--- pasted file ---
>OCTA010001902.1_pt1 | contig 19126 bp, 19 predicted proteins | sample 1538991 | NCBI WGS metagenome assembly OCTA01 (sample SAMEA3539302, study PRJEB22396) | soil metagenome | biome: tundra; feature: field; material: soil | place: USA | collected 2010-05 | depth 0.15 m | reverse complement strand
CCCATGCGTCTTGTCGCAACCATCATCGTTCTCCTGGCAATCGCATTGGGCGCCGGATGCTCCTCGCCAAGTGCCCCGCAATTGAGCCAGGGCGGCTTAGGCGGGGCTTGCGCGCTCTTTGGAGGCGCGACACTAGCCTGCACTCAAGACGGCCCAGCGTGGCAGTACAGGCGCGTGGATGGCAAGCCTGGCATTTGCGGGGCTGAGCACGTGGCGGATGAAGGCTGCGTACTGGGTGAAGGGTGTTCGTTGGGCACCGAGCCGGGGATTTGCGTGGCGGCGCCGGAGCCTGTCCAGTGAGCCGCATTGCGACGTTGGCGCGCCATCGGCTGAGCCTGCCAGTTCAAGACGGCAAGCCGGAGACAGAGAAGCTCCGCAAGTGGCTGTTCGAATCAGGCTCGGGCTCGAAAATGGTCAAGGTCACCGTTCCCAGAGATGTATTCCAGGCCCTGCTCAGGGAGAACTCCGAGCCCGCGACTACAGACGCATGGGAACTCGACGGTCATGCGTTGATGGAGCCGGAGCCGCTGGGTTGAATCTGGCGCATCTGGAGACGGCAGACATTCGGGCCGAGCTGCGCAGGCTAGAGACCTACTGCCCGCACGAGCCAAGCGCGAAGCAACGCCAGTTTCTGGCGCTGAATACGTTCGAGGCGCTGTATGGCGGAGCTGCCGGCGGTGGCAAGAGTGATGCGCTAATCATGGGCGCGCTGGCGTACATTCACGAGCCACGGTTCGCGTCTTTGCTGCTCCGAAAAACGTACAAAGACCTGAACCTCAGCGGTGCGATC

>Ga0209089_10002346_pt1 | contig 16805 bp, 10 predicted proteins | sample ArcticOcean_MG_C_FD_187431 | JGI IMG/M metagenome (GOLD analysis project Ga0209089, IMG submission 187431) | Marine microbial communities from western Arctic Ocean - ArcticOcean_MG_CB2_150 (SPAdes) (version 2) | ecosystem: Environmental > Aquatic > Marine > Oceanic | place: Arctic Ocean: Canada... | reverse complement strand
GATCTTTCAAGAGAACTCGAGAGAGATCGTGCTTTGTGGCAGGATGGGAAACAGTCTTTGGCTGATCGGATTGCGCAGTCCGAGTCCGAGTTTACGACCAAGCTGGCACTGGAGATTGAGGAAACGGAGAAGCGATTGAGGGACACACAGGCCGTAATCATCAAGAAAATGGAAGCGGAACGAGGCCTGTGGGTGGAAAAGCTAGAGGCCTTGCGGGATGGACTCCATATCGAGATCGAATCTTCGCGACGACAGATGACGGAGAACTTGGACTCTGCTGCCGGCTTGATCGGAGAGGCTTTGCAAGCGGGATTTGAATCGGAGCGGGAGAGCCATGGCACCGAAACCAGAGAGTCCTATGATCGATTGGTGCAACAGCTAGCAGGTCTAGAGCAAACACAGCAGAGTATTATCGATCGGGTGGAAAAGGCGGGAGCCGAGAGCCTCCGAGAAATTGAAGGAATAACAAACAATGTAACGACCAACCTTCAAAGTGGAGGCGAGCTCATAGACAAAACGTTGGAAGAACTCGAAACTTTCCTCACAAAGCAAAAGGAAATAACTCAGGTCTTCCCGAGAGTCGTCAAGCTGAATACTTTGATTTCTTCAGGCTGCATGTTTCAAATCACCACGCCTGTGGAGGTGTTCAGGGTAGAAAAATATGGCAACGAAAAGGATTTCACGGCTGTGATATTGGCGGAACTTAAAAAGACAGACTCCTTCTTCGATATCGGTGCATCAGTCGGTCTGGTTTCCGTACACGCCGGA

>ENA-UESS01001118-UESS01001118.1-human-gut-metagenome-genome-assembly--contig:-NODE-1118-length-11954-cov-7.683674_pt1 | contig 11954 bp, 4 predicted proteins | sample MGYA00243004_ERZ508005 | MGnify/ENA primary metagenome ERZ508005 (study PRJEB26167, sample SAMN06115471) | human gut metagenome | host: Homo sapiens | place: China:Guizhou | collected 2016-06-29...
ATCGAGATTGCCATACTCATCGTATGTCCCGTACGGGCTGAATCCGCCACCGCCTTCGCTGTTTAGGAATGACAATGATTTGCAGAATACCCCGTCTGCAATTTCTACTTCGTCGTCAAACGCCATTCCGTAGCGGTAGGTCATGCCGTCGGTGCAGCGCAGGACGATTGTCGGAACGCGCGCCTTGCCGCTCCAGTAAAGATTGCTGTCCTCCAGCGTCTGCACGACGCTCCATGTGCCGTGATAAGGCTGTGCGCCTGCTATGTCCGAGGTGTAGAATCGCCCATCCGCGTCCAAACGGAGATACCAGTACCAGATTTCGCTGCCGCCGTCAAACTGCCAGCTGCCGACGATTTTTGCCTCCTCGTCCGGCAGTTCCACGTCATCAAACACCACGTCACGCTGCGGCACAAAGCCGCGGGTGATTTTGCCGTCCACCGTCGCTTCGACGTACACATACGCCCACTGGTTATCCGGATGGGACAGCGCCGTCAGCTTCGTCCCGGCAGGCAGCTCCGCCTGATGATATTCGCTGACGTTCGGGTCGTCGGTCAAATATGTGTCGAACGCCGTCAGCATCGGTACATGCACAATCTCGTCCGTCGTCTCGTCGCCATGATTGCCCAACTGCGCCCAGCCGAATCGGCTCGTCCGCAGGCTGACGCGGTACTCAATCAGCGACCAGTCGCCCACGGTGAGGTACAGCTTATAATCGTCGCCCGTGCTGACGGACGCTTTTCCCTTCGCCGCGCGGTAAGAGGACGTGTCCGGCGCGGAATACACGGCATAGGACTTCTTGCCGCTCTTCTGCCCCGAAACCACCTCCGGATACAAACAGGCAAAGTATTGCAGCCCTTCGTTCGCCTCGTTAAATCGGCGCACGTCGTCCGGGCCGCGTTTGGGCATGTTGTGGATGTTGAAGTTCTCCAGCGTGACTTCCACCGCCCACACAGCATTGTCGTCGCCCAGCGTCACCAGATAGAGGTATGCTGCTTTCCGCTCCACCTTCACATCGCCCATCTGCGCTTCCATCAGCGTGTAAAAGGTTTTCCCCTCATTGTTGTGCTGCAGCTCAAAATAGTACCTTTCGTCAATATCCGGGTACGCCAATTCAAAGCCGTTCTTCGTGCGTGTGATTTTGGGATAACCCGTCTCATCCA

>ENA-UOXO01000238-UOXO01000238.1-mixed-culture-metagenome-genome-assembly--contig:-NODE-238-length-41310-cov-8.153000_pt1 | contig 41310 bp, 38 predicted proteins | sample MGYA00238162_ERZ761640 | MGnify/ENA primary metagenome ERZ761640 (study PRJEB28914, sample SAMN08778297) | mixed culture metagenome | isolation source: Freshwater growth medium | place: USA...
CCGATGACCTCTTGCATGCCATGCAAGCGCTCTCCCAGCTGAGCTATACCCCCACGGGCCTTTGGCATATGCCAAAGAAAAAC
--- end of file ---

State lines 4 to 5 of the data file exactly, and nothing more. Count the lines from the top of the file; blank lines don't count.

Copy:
GATCTTTCAAGAGAACTCGAGAGAGATCGTGCTTTGTGGCAGGATGGGAAACAGTCTTTGGCTGATCGGATTGCGCAGTCCGAGTCCGAGTTTACGACCAAGCTGGCACTGGAGATTGAGGAAACGGAGAAGCGATTGAGGGACACACAGGCCGTAATCATCAAGAAAATGGAAGCGGAACGAGGCCTGTGGGTGGAAAAGCTAGAGGCCTTGCGGGATGGACTCCATATCGAGATCGAATCTTCGCGACGACAGATGACGGAGAACTTGGACTCTGCTGCCGGCTTGATCGGAGAGGCTTTGCAAGCGGGATTTGAATCGGAGCGGGAGAGCCATGGCACCGAAACCAGAGAGTCCTATGATCGATTGGTGCAACAGCTAGCAGGTCTAGAGCAAACACAGCAGAGTATTATCGATCGGGTGGAAAAGGCGGGAGCCGAGAGCCTCCGAGAAATTGAAGGAATAACAAACAATGTAACGACCAACCTTCAAAGTGGAGGCGAGCTCATAGACAAAACGTTGGAAGAACTCGAAACTTTCCTCACAAAGCAAAAGGAAATAACTCAGGTCTTCCCGAGAGTCGTCAAGCTGAATACTTTGATTTCTTCAGGCTGCATGTTTCAAATCACCACGCCTGTGGAGGTGTTCAGGGTAGAAAAATATGGCAACGAAAAGGATTTCACGGCTGTGATATTGGCGGAACTTAAAAAGACAGACTCCTTCTTCGATATCGGTGCATCAGTCGGTCTGGTTTCCGTACACGCCGGA

>ENA-UESS01001118-UESS01001118.1-human-gut-metagenome-genome-assembly--contig:-NODE-1118-length-11954-cov-7.683674_pt1 | contig 11954 bp, 4 predicted proteins | sample MGYA00243004_ERZ508005 | MGnify/ENA primary metagenome ERZ508005 (study PRJEB26167, sample SAMN06115471) | human gut metagenome | host: Homo sapiens | place: China:Guizhou | collected 2016-06-29...